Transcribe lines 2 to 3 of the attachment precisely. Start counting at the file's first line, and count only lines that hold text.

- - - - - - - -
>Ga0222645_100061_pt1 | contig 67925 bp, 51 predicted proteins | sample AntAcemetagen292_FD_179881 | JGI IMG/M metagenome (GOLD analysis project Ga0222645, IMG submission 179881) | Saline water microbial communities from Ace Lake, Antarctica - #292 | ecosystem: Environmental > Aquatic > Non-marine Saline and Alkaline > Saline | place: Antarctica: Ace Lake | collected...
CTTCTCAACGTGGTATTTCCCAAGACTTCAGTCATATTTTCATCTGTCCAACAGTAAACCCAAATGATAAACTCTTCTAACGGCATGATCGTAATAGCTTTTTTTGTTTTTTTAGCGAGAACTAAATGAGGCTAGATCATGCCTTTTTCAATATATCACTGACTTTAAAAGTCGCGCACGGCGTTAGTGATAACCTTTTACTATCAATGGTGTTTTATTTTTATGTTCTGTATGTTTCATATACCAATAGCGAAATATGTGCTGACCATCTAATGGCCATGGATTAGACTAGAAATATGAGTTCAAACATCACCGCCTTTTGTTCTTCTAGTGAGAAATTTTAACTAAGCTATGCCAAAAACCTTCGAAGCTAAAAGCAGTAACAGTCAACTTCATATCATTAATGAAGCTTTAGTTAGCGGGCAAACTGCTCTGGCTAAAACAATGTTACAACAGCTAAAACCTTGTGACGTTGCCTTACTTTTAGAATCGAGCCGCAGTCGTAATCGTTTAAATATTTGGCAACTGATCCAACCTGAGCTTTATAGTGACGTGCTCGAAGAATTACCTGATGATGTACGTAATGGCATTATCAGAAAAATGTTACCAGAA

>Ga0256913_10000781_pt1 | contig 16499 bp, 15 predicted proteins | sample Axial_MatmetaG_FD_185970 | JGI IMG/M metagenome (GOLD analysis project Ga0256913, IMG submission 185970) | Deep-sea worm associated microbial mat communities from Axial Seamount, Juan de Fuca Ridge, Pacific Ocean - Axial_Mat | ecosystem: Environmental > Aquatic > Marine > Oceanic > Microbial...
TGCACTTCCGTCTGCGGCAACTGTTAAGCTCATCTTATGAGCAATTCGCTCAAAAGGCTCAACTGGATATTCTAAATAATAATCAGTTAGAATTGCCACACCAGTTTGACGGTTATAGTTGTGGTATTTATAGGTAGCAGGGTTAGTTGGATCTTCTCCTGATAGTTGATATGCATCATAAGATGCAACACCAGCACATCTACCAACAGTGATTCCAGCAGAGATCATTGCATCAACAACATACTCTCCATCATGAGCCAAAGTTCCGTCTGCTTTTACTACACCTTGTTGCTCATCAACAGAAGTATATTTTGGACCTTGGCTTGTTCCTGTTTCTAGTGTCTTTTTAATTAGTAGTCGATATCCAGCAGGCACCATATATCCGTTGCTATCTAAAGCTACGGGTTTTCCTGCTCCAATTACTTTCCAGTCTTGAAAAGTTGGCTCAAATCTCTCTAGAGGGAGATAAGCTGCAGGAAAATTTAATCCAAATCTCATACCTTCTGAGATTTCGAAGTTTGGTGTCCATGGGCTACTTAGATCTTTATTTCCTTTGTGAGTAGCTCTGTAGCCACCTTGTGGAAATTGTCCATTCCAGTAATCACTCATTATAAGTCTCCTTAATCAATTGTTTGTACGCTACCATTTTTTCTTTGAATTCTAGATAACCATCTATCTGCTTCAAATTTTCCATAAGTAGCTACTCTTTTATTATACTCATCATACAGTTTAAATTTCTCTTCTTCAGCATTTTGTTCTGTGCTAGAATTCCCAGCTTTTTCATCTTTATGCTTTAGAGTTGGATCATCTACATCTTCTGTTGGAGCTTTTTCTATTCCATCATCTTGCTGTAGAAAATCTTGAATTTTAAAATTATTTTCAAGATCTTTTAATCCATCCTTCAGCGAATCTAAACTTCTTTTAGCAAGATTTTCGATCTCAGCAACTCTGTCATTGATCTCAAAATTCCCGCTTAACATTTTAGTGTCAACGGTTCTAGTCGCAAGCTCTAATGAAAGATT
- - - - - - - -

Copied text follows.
CTTCTCAACGTGGTATTTCCCAAGACTTCAGTCATATTTTCATCTGTCCAACAGTAAACCCAAATGATAAACTCTTCTAACGGCATGATCGTAATAGCTTTTTTTGTTTTTTTAGCGAGAACTAAATGAGGCTAGATCATGCCTTTTTCAATATATCACTGACTTTAAAAGTCGCGCACGGCGTTAGTGATAACCTTTTACTATCAATGGTGTTTTATTTTTATGTTCTGTATGTTTCATATACCAATAGCGAAATATGTGCTGACCATCTAATGGCCATGGATTAGACTAGAAATATGAGTTCAAACATCACCGCCTTTTGTTCTTCTAGTGAGAAATTTTAACTAAGCTATGCCAAAAACCTTCGAAGCTAAAAGCAGTAACAGTCAACTTCATATCATTAATGAAGCTTTAGTTAGCGGGCAAACTGCTCTGGCTAAAACAATGTTACAACAGCTAAAACCTTGTGACGTTGCCTTACTTTTAGAATCGAGCCGCAGTCGTAATCGTTTAAATATTTGGCAACTGATCCAACCTGAGCTTTATAGTGACGTGCTCGAAGAATTACCTGATGATGTACGTAATGGCATTATCAGAAAAATGTTACCAGAA

>Ga0256913_10000781_pt1 | contig 16499 bp, 15 predicted proteins | sample Axial_MatmetaG_FD_185970 | JGI IMG/M metagenome (GOLD analysis project Ga0256913, IMG submission 185970) | Deep-sea worm associated microbial mat communities from Axial Seamount, Juan de Fuca Ridge, Pacific Ocean - Axial_Mat | ecosystem: Environmental > Aquatic > Marine > Oceanic > Microbial...